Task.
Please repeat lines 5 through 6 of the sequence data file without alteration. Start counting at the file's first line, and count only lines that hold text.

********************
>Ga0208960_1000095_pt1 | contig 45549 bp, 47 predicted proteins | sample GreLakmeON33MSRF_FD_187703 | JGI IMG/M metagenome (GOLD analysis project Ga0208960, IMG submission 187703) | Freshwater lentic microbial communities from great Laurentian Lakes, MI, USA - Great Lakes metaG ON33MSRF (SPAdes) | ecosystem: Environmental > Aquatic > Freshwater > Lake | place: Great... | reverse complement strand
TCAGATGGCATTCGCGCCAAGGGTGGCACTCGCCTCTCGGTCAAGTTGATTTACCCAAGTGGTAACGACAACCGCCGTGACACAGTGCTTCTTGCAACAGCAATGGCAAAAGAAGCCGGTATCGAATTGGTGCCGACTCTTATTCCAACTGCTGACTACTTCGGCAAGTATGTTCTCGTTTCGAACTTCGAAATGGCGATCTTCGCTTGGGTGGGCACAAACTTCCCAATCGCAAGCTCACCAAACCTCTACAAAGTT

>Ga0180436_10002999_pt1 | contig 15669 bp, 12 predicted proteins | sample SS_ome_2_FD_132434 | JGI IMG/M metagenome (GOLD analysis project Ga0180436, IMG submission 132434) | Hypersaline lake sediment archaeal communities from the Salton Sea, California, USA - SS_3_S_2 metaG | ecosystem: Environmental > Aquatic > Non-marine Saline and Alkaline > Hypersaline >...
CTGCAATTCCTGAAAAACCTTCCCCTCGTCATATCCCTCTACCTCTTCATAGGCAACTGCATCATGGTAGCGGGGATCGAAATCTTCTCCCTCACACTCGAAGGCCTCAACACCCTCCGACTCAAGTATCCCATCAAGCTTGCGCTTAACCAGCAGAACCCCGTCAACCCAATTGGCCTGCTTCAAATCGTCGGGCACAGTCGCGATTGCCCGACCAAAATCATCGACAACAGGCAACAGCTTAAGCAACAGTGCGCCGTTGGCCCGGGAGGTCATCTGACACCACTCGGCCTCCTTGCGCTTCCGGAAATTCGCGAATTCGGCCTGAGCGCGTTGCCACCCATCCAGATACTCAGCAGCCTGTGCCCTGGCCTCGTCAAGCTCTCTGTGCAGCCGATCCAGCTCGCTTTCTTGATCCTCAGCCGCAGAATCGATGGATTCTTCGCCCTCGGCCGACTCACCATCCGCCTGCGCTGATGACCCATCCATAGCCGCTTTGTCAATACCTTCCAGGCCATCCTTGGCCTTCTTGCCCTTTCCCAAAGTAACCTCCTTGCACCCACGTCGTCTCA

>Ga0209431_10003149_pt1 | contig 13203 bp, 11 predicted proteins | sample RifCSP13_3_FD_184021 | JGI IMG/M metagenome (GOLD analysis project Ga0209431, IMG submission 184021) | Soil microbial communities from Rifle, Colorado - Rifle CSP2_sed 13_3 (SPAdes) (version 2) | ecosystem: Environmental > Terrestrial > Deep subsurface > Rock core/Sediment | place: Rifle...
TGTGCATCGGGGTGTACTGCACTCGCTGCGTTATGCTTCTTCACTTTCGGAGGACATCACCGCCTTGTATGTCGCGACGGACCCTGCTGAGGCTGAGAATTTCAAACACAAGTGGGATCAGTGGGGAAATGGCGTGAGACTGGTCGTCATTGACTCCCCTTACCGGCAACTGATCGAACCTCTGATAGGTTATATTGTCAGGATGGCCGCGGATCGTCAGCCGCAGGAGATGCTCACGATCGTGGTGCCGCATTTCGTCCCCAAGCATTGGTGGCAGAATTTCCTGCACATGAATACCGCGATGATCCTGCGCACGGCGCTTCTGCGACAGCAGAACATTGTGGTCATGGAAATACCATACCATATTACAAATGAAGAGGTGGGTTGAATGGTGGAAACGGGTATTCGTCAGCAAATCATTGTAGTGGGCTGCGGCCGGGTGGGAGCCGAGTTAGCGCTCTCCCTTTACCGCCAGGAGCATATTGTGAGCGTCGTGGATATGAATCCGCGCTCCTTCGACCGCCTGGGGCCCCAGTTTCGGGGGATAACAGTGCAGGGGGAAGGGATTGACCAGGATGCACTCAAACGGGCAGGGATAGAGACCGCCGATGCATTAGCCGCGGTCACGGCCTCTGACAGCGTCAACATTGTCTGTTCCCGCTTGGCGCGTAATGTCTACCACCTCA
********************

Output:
>Ga0209431_10003149_pt1 | contig 13203 bp, 11 predicted proteins | sample RifCSP13_3_FD_184021 | JGI IMG/M metagenome (GOLD analysis project Ga0209431, IMG submission 184021) | Soil microbial communities from Rifle, Colorado - Rifle CSP2_sed 13_3 (SPAdes) (version 2) | ecosystem: Environmental > Terrestrial > Deep subsurface > Rock core/Sediment | place: Rifle...
TGTGCATCGGGGTGTACTGCACTCGCTGCGTTATGCTTCTTCACTTTCGGAGGACATCACCGCCTTGTATGTCGCGACGGACCCTGCTGAGGCTGAGAATTTCAAACACAAGTGGGATCAGTGGGGAAATGGCGTGAGACTGGTCGTCATTGACTCCCCTTACCGGCAACTGATCGAACCTCTGATAGGTTATATTGTCAGGATGGCCGCGGATCGTCAGCCGCAGGAGATGCTCACGATCGTGGTGCCGCATTTCGTCCCCAAGCATTGGTGGCAGAATTTCCTGCACATGAATACCGCGATGATCCTGCGCACGGCGCTTCTGCGACAGCAGAACATTGTGGTCATGGAAATACCATACCATATTACAAATGAAGAGGTGGGTTGAATGGTGGAAACGGGTATTCGTCAGCAAATCATTGTAGTGGGCTGCGGCCGGGTGGGAGCCGAGTTAGCGCTCTCCCTTTACCGCCAGGAGCATATTGTGAGCGTCGTGGATATGAATCCGCGCTCCTTCGACCGCCTGGGGCCCCAGTTTCGGGGGATAACAGTGCAGGGGGAAGGGATTGACCAGGATGCACTCAAACGGGCAGGGATAGAGACCGCCGATGCATTAGCCGCGGTCACGGCCTCTGACAGCGTCAACATTGTCTGTTCCCGCTTGGCGCGTAATGTCTACCACCTCA